Kultuk and Slyudyanka are remembered for there are no one knows anything. I spent three hours riding buses from Kultuk to Slyudyanka and back, guided by the directions of the locals, and eventually found out that a bus to Mondy simply doesn’t exist and I’ll have to hitch-hike at least part of the way.
A couple of tens of kilometers on the school bus, and I went to sleep in the autumn woods away from people.
I woke up completely frozen under a larches somewhere in Buryatia.
A sip of water from a stream instead of breakfast and I went to the bus stop. Place for some reason seemed unfriendly to hitchhikers, and buses were still running. Part of the way was made with a shuttle bus to Arshan (it’s aside from the road, but most of the traffic goes there). Looking out the bus window I could not understand for a while what was that things hanging in the air, seemingly not at all like rain. Then my brain still refused to accept the existence of the snow, as it was, of course, snow.
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I lived with friends of friends (thanks to О.!) in the most famous hostel in Irkutsk, in the staff room. Don’t know why I didn’t use CS, but the hostel was fun.
In the evening we were approached by a Dutch guy and asked about the surrounding bars and nightlife in Irkutsk. I told him immediately that he was the man I was waiting for and we’ll go and have a drink immediately. And so we did.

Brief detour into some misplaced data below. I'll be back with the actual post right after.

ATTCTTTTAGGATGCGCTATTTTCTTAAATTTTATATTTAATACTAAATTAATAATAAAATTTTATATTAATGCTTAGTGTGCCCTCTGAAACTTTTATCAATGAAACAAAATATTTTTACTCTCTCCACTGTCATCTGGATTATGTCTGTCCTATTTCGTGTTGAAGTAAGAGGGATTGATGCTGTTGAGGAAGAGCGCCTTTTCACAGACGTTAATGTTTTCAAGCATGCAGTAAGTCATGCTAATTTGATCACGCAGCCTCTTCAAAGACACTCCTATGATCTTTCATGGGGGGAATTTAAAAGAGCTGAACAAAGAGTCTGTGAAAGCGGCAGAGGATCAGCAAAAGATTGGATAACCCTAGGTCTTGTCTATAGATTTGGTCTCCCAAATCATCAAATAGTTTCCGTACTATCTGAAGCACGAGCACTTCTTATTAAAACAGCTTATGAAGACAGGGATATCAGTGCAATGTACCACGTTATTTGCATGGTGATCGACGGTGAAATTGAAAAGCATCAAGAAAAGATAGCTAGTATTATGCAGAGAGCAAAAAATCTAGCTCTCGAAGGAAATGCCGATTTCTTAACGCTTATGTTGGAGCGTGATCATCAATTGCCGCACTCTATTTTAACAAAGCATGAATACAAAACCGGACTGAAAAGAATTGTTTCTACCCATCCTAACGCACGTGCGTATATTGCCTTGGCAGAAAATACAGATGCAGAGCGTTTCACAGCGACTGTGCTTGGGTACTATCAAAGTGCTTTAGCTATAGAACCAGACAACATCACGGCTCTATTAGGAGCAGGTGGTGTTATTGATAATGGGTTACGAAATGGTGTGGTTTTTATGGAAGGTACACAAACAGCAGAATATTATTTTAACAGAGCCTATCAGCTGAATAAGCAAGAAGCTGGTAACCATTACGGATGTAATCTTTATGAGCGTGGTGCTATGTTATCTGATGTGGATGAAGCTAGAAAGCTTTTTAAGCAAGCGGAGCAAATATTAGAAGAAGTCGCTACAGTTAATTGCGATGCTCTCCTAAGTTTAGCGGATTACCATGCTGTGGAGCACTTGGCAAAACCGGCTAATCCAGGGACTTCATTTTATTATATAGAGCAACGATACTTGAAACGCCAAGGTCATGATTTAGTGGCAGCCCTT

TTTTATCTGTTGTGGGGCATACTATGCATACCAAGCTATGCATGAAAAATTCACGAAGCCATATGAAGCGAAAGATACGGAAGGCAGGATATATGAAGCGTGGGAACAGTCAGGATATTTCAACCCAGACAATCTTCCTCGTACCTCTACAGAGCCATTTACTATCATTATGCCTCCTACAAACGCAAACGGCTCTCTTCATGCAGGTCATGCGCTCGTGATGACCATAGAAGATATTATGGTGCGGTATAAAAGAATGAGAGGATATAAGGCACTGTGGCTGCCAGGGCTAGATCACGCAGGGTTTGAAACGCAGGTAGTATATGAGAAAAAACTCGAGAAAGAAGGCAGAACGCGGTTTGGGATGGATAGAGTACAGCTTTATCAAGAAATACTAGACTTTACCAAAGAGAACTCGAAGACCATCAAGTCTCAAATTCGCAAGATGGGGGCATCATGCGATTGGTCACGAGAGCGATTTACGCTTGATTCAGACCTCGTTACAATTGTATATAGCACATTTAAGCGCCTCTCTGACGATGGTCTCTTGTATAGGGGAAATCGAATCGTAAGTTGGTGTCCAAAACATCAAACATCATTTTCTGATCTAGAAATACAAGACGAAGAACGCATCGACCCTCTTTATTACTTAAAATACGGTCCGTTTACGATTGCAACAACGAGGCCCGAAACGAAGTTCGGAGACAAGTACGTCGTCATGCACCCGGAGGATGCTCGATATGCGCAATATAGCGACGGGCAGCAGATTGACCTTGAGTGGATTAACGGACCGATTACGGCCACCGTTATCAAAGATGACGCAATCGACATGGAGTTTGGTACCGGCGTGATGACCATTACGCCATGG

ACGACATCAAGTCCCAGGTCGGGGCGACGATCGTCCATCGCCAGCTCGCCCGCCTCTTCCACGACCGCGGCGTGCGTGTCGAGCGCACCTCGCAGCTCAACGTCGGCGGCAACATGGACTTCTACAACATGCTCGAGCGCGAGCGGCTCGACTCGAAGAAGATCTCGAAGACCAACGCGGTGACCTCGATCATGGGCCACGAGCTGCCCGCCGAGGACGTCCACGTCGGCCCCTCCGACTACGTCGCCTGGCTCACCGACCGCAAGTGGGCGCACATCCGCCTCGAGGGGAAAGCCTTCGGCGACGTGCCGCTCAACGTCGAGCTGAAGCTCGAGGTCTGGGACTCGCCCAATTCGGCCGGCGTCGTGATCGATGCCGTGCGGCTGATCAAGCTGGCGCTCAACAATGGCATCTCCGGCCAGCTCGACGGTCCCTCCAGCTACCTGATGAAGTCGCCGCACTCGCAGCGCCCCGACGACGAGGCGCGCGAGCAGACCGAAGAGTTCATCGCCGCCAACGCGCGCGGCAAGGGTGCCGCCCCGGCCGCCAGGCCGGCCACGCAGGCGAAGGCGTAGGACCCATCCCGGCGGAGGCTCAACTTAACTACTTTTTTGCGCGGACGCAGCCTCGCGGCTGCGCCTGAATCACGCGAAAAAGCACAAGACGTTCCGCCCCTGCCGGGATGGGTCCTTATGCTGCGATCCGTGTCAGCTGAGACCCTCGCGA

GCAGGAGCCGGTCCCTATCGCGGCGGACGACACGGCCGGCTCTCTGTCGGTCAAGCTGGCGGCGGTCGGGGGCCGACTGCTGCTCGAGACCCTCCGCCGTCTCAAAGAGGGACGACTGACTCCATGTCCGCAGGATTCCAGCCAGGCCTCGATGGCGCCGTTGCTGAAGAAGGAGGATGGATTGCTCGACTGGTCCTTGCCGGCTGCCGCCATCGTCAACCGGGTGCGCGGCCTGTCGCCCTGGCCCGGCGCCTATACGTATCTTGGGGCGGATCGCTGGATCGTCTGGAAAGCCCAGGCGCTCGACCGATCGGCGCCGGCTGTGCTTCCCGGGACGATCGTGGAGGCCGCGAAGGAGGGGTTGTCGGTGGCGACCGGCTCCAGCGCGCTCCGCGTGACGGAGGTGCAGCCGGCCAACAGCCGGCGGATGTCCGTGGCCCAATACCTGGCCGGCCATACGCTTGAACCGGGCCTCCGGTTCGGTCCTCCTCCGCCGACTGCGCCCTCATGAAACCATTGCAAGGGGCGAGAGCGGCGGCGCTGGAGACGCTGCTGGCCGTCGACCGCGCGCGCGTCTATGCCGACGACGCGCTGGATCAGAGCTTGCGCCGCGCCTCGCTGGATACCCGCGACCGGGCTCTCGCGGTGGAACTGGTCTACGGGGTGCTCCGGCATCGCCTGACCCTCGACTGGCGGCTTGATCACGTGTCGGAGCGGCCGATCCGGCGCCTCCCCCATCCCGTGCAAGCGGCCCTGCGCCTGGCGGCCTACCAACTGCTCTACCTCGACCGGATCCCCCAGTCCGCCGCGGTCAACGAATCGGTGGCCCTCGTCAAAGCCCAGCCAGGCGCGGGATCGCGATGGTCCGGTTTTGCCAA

Riding the suburban train was not pleasant. I wanted to lie down and die rather than go somewhere, however, there was no other options, so I rode up to the station “Tyomnaya Pad'”, where the train was stopped especially for me, and making a sip from the every creek on the way (fresh creek water is an excellent cure against anything), went down to CBRY. The descent exhausted me completely, and I stayed right there, in a small coastal hotel, too tired to camp.
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[nocrosspost]After a frantic packing Anton brought me to the train station an hour and a half before the train. This was just enough to visit ATM and to drink cognac with Julia from a small coffee cup in front of closed train doors.
Ibid, in front of closed doors of second-class car I met two guys with backpacks with cups and trekking shoes tied. “What’s the plan?” I asked in Russian. One of them turned and said cautiously: “no russian!”. Well, I thought, interesting. Two Englishmen, going to Vladivostok, not a word in Russian, and the way will take a week in this very car.
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